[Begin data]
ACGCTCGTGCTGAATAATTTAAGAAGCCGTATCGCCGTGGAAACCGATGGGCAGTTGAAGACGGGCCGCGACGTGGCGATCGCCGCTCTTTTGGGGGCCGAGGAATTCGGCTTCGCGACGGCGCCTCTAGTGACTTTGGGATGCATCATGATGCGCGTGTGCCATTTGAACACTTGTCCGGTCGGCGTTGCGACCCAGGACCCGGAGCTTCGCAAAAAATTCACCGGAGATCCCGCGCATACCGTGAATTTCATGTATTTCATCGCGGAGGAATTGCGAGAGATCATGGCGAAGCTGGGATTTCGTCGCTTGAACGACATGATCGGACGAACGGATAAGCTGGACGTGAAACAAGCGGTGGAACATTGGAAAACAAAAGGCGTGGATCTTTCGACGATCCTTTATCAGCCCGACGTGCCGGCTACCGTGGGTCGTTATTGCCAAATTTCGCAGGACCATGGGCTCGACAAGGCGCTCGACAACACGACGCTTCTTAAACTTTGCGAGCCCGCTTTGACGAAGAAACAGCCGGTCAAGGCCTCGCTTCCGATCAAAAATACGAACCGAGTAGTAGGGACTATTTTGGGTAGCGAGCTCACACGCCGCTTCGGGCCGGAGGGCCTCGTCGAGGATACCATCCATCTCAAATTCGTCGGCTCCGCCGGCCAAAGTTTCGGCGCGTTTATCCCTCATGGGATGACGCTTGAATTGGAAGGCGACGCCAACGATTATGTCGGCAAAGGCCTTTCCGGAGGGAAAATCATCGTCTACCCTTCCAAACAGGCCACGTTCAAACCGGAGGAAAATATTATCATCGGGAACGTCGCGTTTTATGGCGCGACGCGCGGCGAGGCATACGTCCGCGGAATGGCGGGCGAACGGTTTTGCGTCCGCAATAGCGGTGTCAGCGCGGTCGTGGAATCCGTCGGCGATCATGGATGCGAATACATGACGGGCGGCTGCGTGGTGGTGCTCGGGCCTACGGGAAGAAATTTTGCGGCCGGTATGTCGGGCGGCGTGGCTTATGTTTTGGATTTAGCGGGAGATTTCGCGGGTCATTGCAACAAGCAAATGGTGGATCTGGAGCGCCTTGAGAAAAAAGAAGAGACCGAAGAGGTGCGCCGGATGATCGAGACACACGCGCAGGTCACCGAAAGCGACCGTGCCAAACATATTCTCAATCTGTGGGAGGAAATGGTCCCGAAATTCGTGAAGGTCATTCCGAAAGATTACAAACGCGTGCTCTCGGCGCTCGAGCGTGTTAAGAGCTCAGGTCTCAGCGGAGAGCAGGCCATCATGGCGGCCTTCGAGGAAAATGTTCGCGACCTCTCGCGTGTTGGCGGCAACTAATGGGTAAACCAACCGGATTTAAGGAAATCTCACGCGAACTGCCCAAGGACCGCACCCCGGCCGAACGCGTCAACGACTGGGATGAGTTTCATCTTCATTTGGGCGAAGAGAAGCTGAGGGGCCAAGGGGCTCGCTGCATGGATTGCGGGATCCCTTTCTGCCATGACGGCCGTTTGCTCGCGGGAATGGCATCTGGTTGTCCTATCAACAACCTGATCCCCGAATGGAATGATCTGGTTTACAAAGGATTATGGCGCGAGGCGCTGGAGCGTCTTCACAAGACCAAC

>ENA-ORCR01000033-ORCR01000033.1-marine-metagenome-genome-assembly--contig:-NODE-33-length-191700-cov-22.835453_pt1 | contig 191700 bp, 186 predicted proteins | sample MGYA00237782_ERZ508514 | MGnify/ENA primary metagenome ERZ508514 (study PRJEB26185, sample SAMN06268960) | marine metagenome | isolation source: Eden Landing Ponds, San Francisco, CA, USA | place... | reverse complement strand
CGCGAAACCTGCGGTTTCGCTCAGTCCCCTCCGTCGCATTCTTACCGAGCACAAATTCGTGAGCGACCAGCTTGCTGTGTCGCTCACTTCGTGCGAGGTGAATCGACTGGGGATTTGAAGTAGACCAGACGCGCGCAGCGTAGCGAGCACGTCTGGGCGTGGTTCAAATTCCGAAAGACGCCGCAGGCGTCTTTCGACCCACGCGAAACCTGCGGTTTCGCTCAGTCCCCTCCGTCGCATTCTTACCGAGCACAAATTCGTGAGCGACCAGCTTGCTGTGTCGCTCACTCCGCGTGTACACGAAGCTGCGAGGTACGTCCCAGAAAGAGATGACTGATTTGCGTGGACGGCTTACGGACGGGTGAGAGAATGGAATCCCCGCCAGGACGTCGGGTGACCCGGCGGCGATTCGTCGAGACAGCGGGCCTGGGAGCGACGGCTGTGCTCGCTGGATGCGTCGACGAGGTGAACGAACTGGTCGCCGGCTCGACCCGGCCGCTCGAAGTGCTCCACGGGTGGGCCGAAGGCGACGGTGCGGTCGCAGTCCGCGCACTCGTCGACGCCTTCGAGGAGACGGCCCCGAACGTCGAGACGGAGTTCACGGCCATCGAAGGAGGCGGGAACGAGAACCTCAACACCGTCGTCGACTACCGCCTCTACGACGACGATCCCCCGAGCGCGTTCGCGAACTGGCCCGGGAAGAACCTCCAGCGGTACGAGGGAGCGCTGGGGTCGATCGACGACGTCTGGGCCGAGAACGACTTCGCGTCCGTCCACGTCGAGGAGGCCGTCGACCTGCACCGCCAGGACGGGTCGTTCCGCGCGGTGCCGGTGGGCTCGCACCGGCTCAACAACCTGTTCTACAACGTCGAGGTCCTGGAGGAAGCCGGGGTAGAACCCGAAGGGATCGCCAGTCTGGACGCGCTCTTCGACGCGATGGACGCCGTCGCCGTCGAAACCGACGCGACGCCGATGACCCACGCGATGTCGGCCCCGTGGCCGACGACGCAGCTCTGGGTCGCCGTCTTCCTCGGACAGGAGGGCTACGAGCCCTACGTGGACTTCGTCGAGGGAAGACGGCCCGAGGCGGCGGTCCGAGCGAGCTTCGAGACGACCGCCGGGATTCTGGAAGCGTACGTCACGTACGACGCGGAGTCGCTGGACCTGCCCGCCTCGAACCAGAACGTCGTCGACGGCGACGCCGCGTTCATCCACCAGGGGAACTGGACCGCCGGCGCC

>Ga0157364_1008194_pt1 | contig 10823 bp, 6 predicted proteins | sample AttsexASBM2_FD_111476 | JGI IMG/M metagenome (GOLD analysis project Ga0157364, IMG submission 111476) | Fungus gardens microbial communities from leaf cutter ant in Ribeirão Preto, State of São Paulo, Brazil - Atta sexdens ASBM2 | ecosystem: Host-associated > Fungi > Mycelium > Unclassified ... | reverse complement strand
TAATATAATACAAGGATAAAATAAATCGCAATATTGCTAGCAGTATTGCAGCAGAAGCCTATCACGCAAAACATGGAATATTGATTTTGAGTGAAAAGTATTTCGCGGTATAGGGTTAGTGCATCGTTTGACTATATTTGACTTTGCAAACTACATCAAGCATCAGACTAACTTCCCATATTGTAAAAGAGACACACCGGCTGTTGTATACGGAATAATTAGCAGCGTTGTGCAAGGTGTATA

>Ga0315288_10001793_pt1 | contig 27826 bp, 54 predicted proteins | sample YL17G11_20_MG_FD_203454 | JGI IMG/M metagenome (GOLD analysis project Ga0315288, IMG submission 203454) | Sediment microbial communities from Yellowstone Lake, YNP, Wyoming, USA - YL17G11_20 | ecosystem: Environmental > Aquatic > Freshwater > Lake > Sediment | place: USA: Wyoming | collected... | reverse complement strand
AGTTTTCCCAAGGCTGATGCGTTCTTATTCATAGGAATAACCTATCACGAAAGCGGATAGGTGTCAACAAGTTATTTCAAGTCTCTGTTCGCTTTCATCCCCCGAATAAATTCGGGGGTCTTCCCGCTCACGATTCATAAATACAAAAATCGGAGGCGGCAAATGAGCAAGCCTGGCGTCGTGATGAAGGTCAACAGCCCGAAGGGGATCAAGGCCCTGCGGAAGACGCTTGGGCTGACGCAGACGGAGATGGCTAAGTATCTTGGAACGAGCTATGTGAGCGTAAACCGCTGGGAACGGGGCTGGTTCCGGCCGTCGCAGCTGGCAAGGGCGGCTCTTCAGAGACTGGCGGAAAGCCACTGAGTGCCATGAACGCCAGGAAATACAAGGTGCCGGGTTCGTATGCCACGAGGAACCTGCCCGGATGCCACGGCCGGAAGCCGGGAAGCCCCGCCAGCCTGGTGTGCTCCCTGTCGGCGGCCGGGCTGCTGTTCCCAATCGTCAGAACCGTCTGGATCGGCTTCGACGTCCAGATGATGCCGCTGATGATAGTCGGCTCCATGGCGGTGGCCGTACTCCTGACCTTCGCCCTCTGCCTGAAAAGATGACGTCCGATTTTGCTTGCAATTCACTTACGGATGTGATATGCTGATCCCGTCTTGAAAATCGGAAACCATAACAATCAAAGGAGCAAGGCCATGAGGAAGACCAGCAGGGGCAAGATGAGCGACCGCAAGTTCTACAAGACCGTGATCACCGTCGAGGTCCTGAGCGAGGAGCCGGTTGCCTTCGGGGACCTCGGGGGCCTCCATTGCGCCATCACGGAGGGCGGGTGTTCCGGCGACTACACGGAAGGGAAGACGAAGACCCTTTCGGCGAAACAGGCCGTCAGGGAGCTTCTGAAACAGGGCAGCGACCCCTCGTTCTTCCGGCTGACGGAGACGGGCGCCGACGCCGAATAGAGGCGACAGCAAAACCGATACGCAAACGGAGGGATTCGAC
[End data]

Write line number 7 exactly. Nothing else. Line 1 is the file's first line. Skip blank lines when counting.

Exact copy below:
AGTTTTCCCAAGGCTGATGCGTTCTTATTCATAGGAATAACCTATCACGAAAGCGGATAGGTGTCAACAAGTTATTTCAAGTCTCTGTTCGCTTTCATCCCCCGAATAAATTCGGGGGTCTTCCCGCTCACGATTCATAAATACAAAAATCGGAGGCGGCAAATGAGCAAGCCTGGCGTCGTGATGAAGGTCAACAGCCCGAAGGGGATCAAGGCCCTGCGGAAGACGCTTGGGCTGACGCAGACGGAGATGGCTAAGTATCTTGGAACGAGCTATGTGAGCGTAAACCGCTGGGAACGGGGCTGGTTCCGGCCGTCGCAGCTGGCAAGGGCGGCTCTTCAGAGACTGGCGGAAAGCCACTGAGTGCCATGAACGCCAGGAAATACAAGGTGCCGGGTTCGTATGCCACGAGGAACCTGCCCGGATGCCACGGCCGGAAGCCGGGAAGCCCCGCCAGCCTGGTGTGCTCCCTGTCGGCGGCCGGGCTGCTGTTCCCAATCGTCAGAACCGTCTGGATCGGCTTCGACGTCCAGATGATGCCGCTGATGATAGTCGGCTCCATGGCGGTGGCCGTACTCCTGACCTTCGCCCTCTGCCTGAAAAGATGACGTCCGATTTTGCTTGCAATTCACTTACGGATGTGATATGCTGATCCCGTCTTGAAAATCGGAAACCATAACAATCAAAGGAGCAAGGCCATGAGGAAGACCAGCAGGGGCAAGATGAGCGACCGCAAGTTCTACAAGACCGTGATCACCGTCGAGGTCCTGAGCGAGGAGCCGGTTGCCTTCGGGGACCTCGGGGGCCTCCATTGCGCCATCACGGAGGGCGGGTGTTCCGGCGACTACACGGAAGGGAAGACGAAGACCCTTTCGGCGAAACAGGCCGTCAGGGAGCTTCTGAAACAGGGCAGCGACCCCTCGTTCTTCCGGCTGACGGAGACGGGCGCCGACGCCGAATAGAGGCGACAGCAAAACCGATACGCAAACGGAGGGATTCGAC